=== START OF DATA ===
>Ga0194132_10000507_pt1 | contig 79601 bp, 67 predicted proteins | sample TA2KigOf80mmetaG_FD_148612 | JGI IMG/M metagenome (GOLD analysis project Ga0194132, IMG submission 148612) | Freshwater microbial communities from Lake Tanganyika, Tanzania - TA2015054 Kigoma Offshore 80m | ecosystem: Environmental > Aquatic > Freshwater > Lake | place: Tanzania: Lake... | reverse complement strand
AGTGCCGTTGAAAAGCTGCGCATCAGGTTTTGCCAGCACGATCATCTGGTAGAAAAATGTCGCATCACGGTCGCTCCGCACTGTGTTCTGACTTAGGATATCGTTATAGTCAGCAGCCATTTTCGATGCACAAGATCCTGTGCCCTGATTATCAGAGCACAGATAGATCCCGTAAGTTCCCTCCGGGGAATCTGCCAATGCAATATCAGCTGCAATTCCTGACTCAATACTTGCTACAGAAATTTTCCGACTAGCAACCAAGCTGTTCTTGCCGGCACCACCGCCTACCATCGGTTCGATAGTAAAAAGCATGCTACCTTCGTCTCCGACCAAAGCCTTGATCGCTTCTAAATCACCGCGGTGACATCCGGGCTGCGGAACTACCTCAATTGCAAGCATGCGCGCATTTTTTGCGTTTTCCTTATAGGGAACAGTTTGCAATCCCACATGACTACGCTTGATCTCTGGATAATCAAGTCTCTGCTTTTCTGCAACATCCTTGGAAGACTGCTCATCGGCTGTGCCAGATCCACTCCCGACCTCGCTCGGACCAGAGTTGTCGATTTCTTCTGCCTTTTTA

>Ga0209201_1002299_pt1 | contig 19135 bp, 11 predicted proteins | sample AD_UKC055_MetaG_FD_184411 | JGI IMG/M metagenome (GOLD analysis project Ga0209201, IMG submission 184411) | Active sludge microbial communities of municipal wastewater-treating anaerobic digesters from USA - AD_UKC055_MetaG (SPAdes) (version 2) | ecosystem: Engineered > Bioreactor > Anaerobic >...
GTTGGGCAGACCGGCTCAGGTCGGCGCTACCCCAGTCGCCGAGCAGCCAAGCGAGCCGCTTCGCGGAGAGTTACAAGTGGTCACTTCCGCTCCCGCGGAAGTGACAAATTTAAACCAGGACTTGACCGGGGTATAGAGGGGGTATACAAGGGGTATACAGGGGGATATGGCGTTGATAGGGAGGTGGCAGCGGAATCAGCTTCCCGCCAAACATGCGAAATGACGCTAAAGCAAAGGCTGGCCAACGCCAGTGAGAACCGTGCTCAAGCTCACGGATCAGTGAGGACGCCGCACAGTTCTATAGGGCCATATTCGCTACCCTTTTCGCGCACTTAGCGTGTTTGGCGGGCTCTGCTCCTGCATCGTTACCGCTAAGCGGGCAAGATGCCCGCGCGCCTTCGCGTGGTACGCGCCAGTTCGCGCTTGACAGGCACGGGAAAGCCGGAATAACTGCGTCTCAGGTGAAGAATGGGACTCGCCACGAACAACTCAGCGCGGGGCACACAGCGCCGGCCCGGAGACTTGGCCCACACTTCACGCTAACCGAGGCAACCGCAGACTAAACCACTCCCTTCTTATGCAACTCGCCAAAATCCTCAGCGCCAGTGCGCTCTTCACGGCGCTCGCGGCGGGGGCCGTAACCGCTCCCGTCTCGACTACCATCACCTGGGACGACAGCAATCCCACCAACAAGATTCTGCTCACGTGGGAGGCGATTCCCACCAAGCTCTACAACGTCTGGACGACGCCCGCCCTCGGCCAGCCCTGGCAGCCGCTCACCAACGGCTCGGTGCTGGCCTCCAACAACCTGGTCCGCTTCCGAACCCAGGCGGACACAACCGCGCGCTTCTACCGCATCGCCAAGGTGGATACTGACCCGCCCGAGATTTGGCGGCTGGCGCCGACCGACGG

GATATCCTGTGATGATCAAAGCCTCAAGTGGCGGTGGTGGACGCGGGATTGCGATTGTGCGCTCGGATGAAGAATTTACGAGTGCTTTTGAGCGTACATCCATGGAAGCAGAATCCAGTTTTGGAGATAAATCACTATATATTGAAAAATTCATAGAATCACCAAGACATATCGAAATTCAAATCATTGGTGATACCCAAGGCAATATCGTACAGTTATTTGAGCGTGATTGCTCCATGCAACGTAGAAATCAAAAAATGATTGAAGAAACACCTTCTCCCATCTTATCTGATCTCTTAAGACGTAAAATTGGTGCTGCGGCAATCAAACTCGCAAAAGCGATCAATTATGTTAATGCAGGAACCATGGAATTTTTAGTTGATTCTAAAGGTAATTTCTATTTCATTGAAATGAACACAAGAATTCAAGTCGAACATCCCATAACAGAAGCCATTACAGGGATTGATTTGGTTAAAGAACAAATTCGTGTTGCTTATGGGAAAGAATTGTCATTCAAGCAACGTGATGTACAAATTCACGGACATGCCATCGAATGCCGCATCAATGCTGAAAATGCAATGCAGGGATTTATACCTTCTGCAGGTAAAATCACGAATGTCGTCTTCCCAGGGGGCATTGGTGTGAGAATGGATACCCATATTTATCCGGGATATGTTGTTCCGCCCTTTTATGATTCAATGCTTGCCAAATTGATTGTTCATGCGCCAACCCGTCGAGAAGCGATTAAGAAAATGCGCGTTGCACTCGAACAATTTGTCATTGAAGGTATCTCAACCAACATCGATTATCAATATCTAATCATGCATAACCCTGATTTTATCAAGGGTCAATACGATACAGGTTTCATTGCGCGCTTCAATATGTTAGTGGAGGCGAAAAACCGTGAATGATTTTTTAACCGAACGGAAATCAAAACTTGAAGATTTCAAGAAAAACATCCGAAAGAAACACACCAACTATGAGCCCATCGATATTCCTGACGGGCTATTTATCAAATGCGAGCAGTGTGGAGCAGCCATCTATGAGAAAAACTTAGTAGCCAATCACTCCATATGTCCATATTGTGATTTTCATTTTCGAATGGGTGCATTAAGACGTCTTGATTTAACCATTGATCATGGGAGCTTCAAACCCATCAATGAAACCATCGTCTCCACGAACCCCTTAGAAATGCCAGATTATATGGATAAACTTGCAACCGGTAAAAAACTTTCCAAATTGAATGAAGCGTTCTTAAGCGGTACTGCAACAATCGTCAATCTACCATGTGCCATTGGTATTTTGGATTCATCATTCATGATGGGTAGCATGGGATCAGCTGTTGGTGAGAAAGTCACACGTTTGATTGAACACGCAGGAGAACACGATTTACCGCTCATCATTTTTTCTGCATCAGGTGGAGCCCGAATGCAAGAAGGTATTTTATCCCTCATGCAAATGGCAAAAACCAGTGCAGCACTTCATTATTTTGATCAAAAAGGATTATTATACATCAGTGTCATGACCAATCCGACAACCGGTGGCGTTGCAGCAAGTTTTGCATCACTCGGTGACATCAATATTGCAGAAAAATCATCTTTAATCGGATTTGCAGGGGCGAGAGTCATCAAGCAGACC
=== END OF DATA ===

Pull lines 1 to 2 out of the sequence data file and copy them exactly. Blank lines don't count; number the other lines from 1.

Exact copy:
>Ga0194132_10000507_pt1 | contig 79601 bp, 67 predicted proteins | sample TA2KigOf80mmetaG_FD_148612 | JGI IMG/M metagenome (GOLD analysis project Ga0194132, IMG submission 148612) | Freshwater microbial communities from Lake Tanganyika, Tanzania - TA2015054 Kigoma Offshore 80m | ecosystem: Environmental > Aquatic > Freshwater > Lake | place: Tanzania: Lake... | reverse complement strand
AGTGCCGTTGAAAAGCTGCGCATCAGGTTTTGCCAGCACGATCATCTGGTAGAAAAATGTCGCATCACGGTCGCTCCGCACTGTGTTCTGACTTAGGATATCGTTATAGTCAGCAGCCATTTTCGATGCACAAGATCCTGTGCCCTGATTATCAGAGCACAGATAGATCCCGTAAGTTCCCTCCGGGGAATCTGCCAATGCAATATCAGCTGCAATTCCTGACTCAATACTTGCTACAGAAATTTTCCGACTAGCAACCAAGCTGTTCTTGCCGGCACCACCGCCTACCATCGGTTCGATAGTAAAAAGCATGCTACCTTCGTCTCCGACCAAAGCCTTGATCGCTTCTAAATCACCGCGGTGACATCCGGGCTGCGGAACTACCTCAATTGCAAGCATGCGCGCATTTTTTGCGTTTTCCTTATAGGGAACAGTTTGCAATCCCACATGACTACGCTTGATCTCTGGATAATCAAGTCTCTGCTTTTCTGCAACATCCTTGGAAGACTGCTCATCGGCTGTGCCAGATCCACTCCCGACCTCGCTCGGACCAGAGTTGTCGATTTCTTCTGCCTTTTTA